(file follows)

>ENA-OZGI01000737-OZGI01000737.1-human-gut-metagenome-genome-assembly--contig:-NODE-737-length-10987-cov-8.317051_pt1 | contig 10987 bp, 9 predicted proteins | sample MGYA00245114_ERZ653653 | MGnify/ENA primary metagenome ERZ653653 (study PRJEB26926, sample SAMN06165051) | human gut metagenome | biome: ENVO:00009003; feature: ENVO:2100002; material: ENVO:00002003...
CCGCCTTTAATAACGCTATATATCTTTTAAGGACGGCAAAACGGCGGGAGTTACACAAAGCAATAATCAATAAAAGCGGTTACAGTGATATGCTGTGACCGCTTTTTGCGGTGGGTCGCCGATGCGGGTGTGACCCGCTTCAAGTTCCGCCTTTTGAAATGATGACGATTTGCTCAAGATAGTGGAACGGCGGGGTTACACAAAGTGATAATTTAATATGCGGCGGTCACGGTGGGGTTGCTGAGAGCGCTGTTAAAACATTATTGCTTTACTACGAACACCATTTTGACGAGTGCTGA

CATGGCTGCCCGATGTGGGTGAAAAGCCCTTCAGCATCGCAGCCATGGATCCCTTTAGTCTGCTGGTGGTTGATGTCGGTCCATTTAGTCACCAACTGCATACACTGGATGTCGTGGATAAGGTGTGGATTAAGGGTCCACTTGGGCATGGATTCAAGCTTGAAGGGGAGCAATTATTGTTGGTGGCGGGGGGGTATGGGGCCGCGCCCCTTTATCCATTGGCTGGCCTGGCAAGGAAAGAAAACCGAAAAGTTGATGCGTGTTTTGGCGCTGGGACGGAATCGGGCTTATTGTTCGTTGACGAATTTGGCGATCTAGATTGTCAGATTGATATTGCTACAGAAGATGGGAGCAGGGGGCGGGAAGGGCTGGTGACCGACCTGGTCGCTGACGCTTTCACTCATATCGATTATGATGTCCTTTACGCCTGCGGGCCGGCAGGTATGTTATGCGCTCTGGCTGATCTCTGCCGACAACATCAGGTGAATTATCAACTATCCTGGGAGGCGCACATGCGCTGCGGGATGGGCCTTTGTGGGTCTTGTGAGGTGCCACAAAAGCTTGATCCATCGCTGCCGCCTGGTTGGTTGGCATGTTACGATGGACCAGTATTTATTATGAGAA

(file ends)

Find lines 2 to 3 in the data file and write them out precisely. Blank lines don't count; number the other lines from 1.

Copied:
CCGCCTTTAATAACGCTATATATCTTTTAAGGACGGCAAAACGGCGGGAGTTACACAAAGCAATAATCAATAAAAGCGGTTACAGTGATATGCTGTGACCGCTTTTTGCGGTGGGTCGCCGATGCGGGTGTGACCCGCTTCAAGTTCCGCCTTTTGAAATGATGACGATTTGCTCAAGATAGTGGAACGGCGGGGTTACACAAAGTGATAATTTAATATGCGGCGGTCACGGTGGGGTTGCTGAGAGCGCTGTTAAAACATTATTGCTTTACTACGAACACCATTTTGACGAGTGCTGA

CATGGCTGCCCGATGTGGGTGAAAAGCCCTTCAGCATCGCAGCCATGGATCCCTTTAGTCTGCTGGTGGTTGATGTCGGTCCATTTAGTCACCAACTGCATACACTGGATGTCGTGGATAAGGTGTGGATTAAGGGTCCACTTGGGCATGGATTCAAGCTTGAAGGGGAGCAATTATTGTTGGTGGCGGGGGGGTATGGGGCCGCGCCCCTTTATCCATTGGCTGGCCTGGCAAGGAAAGAAAACCGAAAAGTTGATGCGTGTTTTGGCGCTGGGACGGAATCGGGCTTATTGTTCGTTGACGAATTTGGCGATCTAGATTGTCAGATTGATATTGCTACAGAAGATGGGAGCAGGGGGCGGGAAGGGCTGGTGACCGACCTGGTCGCTGACGCTTTCACTCATATCGATTATGATGTCCTTTACGCCTGCGGGCCGGCAGGTATGTTATGCGCTCTGGCTGATCTCTGCCGACAACATCAGGTGAATTATCAACTATCCTGGGAGGCGCACATGCGCTGCGGGATGGGCCTTTGTGGGTCTTGTGAGGTGCCACAAAAGCTTGATCCATCGCTGCCGCCTGGTTGGTTGGCATGTTACGATGGACCAGTATTTATTATGAGAA